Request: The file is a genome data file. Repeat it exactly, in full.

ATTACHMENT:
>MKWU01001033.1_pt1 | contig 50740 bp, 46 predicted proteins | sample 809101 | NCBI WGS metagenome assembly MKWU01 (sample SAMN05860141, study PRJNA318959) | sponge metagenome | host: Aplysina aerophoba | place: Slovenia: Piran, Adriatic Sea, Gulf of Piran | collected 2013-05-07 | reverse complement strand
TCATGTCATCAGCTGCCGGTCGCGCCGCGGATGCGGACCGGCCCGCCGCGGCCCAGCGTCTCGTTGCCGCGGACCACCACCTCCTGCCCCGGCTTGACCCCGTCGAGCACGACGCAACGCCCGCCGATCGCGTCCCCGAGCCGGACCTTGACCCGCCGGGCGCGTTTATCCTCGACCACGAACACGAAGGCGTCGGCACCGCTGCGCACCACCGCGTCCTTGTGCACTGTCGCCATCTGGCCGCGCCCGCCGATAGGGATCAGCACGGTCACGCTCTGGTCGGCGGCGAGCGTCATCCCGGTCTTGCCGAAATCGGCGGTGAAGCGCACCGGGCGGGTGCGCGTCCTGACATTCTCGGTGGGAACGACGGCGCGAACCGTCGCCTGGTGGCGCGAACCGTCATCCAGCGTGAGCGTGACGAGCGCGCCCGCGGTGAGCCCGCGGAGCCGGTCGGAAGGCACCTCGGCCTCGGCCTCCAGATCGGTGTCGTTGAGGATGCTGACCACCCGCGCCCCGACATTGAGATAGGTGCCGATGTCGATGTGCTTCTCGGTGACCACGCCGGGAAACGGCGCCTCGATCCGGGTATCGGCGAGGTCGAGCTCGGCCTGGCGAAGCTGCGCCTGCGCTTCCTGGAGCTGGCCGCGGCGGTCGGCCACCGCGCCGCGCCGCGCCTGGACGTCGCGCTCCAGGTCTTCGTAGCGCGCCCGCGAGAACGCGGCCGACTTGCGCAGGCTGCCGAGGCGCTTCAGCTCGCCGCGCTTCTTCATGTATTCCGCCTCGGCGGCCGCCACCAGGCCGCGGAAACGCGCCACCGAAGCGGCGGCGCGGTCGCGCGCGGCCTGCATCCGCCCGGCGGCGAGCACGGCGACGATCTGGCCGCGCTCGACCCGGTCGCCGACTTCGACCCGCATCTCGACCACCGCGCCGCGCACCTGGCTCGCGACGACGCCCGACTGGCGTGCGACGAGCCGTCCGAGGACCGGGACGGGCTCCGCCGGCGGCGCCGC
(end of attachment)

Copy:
>MKWU01001033.1_pt1 | contig 50740 bp, 46 predicted proteins | sample 809101 | NCBI WGS metagenome assembly MKWU01 (sample SAMN05860141, study PRJNA318959) | sponge metagenome | host: Aplysina aerophoba | place: Slovenia: Piran, Adriatic Sea, Gulf of Piran | collected 2013-05-07 | reverse complement strand
TCATGTCATCAGCTGCCGGTCGCGCCGCGGATGCGGACCGGCCCGCCGCGGCCCAGCGTCTCGTTGCCGCGGACCACCACCTCCTGCCCCGGCTTGACCCCGTCGAGCACGACGCAACGCCCGCCGATCGCGTCCCCGAGCCGGACCTTGACCCGCCGGGCGCGTTTATCCTCGACCACGAACACGAAGGCGTCGGCACCGCTGCGCACCACCGCGTCCTTGTGCACTGTCGCCATCTGGCCGCGCCCGCCGATAGGGATCAGCACGGTCACGCTCTGGTCGGCGGCGAGCGTCATCCCGGTCTTGCCGAAATCGGCGGTGAAGCGCACCGGGCGGGTGCGCGTCCTGACATTCTCGGTGGGAACGACGGCGCGAACCGTCGCCTGGTGGCGCGAACCGTCATCCAGCGTGAGCGTGACGAGCGCGCCCGCGGTGAGCCCGCGGAGCCGGTCGGAAGGCACCTCGGCCTCGGCCTCCAGATCGGTGTCGTTGAGGATGCTGACCACCCGCGCCCCGACATTGAGATAGGTGCCGATGTCGATGTGCTTCTCGGTGACCACGCCGGGAAACGGCGCCTCGATCCGGGTATCGGCGAGGTCGAGCTCGGCCTGGCGAAGCTGCGCCTGCGCTTCCTGGAGCTGGCCGCGGCGGTCGGCCACCGCGCCGCGCCGCGCCTGGACGTCGCGCTCCAGGTCTTCGTAGCGCGCCCGCGAGAACGCGGCCGACTTGCGCAGGCTGCCGAGGCGCTTCAGCTCGCCGCGCTTCTTCATGTATTCCGCCTCGGCGGCCGCCACCAGGCCGCGGAAACGCGCCACCGAAGCGGCGGCGCGGTCGCGCGCGGCCTGCATCCGCCCGGCGGCGAGCACGGCGACGATCTGGCCGCGCTCGACCCGGTCGCCGACTTCGACCCGCATCTCGACCACCGCGCCGCGCACCTGGCTCGCGACGACGCCCGACTGGCGTGCGACGAGCCGTCCGAGGACCGGGACGGGCTCCGCCGGCGGCGCCGC